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Additional Information & Frequently Asked Questions

What collateral is involved in the loan of a security?

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A lender will receive collateral from the borrower, generally in the form of cash or other securities. This protects the lender from the risk of potential loss in the event that the borrower is unable to return the securities to the lender at the maturity of the securities lending transaction. The value of the collateral provided by the borrower is normally greater than the value of the borrowed securities, providing additional protection for the lender.

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What fees are involved in securities lending and are they capped?

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The fees involved in securities lending are negotiated between the lender and the borrower, and there isn’t a standard fee structure or cap. The terms of securities lending transactions are typically outlined in a legal agreement between the parties involved. Fees are usually negotiated on a bi-lateral basis between trading parties.

The borrower will generally pay a fee to the lender to borrow the securities, which is a percentage of the value of the loaned securities. In case of receiving cash collateral from the borrower, the lender may re-invest the cash in the money market and pay a rebate rate to the borrower which is determined as a spread below the prevailing money market reference rate used, such as €STR, depending on the demand for the underlying security.

Other fees and terms can be negotiated between the parties when they set up the securities lending agreement. For example, fees may be adjusted based on the type of securities, the term of the loan, and market conditions.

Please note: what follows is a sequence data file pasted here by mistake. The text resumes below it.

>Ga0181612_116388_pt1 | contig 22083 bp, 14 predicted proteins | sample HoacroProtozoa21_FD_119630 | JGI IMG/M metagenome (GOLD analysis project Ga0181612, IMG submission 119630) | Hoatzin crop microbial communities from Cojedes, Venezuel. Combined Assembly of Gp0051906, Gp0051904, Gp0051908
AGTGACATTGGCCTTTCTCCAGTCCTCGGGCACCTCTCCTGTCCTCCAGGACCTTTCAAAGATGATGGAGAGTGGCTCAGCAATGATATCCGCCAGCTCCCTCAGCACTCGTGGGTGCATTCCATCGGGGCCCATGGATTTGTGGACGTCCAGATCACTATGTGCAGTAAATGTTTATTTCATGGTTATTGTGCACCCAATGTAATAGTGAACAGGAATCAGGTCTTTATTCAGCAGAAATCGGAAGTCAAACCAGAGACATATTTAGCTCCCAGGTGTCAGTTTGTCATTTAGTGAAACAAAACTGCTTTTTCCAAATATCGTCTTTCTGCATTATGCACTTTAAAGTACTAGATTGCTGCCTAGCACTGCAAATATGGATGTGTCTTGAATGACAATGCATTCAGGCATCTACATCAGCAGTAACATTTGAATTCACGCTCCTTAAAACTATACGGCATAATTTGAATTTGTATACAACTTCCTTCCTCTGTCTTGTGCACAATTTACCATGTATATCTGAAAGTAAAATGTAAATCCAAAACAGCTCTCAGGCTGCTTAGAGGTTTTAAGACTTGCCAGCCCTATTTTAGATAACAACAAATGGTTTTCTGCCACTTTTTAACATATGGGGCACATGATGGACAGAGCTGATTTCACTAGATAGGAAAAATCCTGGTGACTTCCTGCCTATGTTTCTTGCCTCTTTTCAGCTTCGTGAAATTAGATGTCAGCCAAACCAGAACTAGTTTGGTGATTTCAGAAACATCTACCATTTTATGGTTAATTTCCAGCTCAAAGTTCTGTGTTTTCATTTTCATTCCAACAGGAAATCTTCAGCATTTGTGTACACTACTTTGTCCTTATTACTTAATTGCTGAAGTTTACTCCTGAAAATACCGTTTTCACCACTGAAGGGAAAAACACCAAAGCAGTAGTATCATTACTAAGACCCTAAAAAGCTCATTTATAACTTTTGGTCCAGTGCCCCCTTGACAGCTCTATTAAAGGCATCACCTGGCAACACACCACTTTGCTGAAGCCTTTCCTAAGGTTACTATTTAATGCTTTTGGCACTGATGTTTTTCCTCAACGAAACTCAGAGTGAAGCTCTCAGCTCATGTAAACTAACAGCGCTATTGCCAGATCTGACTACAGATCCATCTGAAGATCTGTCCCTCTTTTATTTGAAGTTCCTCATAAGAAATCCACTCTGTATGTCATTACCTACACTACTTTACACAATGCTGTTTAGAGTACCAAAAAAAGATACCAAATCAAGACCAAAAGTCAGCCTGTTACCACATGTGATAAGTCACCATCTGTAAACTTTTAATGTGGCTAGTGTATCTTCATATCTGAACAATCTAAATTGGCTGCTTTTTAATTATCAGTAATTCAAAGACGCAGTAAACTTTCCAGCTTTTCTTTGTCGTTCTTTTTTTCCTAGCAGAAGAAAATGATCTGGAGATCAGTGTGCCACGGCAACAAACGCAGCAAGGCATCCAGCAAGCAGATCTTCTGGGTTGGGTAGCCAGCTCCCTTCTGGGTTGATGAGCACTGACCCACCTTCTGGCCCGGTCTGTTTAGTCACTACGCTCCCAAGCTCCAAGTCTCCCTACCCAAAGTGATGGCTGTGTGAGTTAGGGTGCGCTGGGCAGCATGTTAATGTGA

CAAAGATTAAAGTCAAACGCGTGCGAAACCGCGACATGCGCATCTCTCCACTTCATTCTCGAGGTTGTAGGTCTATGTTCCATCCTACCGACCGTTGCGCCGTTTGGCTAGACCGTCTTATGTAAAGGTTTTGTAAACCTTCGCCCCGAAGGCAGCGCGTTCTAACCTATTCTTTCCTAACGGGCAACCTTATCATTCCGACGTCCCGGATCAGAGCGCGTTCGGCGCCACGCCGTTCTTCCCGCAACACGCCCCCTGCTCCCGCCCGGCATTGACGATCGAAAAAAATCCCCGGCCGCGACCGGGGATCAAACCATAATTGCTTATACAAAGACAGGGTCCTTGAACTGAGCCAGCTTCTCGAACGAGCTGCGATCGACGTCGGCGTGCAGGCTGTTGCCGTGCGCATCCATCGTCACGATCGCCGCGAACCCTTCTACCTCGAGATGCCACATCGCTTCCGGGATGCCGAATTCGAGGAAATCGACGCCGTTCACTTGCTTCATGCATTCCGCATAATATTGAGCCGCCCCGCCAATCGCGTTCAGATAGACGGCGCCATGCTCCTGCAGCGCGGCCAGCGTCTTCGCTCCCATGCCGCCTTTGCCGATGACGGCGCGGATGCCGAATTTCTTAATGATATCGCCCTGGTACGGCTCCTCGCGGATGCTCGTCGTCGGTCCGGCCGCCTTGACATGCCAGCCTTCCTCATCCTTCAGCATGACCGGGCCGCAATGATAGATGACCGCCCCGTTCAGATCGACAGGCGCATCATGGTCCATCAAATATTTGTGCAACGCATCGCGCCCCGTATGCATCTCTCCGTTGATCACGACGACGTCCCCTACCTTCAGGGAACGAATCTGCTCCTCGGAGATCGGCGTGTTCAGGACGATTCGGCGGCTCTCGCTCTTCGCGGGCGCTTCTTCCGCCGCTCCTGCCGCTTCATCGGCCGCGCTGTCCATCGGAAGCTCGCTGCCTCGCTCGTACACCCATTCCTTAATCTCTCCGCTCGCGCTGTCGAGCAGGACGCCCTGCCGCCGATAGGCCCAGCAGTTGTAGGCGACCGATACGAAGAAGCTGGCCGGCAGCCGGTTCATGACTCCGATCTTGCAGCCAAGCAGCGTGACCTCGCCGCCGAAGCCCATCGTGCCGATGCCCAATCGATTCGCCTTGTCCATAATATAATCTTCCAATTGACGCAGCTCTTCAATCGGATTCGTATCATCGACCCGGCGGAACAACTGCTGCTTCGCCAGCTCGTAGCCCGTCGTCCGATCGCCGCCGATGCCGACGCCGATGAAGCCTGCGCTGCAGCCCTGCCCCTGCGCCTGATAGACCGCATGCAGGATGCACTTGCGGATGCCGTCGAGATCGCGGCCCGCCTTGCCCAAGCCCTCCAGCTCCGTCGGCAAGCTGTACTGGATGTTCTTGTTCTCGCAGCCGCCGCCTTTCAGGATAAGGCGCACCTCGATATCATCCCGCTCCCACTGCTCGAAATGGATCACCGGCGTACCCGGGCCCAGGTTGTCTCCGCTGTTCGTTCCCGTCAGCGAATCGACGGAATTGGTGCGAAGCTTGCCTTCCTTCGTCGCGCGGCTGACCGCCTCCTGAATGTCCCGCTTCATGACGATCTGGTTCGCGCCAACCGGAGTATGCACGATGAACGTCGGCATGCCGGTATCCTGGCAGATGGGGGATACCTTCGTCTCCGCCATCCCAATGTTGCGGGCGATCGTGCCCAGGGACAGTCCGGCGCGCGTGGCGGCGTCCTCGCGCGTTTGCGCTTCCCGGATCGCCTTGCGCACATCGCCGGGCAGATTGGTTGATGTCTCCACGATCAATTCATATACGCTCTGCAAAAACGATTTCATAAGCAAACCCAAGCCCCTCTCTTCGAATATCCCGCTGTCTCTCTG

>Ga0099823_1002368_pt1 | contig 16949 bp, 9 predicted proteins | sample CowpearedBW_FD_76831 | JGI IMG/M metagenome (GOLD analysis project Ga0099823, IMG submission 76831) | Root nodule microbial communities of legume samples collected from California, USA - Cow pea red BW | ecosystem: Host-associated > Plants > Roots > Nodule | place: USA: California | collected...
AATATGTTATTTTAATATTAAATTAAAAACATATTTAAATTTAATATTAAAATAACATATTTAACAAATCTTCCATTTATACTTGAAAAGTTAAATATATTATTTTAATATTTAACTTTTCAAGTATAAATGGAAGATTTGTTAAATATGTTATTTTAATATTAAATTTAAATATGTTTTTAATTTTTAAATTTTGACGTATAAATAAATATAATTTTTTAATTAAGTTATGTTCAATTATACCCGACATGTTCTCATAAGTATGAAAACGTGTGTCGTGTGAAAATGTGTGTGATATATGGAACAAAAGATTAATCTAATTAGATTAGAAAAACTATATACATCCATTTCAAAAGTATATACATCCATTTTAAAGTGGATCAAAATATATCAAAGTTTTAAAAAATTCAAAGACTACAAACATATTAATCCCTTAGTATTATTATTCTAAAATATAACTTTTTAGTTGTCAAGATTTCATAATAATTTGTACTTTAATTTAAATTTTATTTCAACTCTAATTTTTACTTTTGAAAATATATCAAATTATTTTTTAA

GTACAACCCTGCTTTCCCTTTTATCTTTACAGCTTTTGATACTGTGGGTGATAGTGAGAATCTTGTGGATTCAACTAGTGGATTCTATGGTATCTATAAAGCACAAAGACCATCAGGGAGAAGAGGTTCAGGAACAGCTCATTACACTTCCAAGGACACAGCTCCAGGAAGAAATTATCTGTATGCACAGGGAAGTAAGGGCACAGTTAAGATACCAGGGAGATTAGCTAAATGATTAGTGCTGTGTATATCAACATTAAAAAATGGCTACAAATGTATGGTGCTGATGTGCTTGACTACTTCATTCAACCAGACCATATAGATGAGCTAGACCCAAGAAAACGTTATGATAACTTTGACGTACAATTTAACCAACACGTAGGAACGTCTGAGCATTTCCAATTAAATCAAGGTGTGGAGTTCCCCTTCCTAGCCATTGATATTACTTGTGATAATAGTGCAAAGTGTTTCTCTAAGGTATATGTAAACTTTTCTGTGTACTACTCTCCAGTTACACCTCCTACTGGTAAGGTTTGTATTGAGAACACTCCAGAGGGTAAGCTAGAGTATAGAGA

The securities lending market is dynamic, and fees can be influenced by factors such as the demand for specific securities, the availability of supply, prevailing market interest rates, and the creditworthiness of the borrower. Participants in securities lending transactions should carefully review and negotiate the fee structure to ensure transparency and fairness in the arrangement. Fee splits will arise where the income generated from the loan is divided between the lender and the agent lender i.e., the intermediary facilitating the transaction.

How is the securities lending market regulated?

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Securities lending is primarily an over the counter (OTC) activity and a well supervised practice that contributes to the overall health and functioning of global financial markets. It is mostly conducted by prudentially regulated entities and regulated indirectly via various pieces of legislation globally, including MiFID and SFTR in Europe and 10C-1 in the US.

In 2015, the Financial Stability Board (FSB) published recommendations for improving oversight and data collection in the global securities financing market. These recommendations aimed to enhance transparency and reduce systemic risk. In Europe, the Securities Finance Transaction Regulation (SFTR) 2015/2365/EU was introduced, and, in the US, the SEC 10C-1 rule was introduced.

SFTR targets all SFTs including securities and commodities lending and borrowing transactions, repurchase transactions, buy-sell/sell-buy back transactions, and margin lending and borrowing transactions. SFTR mandates detailed reporting of securities financing transactions to repositories, enabling regulators to monitor risks related to these activities more effectively.

10c-1 was also introduced to address the lack of transparency in the securities lending and borrowing market.

Beyond the transparency reporting frameworks, several other pieces of legislation touch upon and indirectly regulate the securities lending market.

Find out more about securities lending market regulations

Is there a legal framework that governs a securities loan?

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This activity occurs globally across many markets and is typically carried out under an industry standard master agreement such as the Global Master Securities Lending Agreement (GMSLA), which was developed and is maintained by ISLA.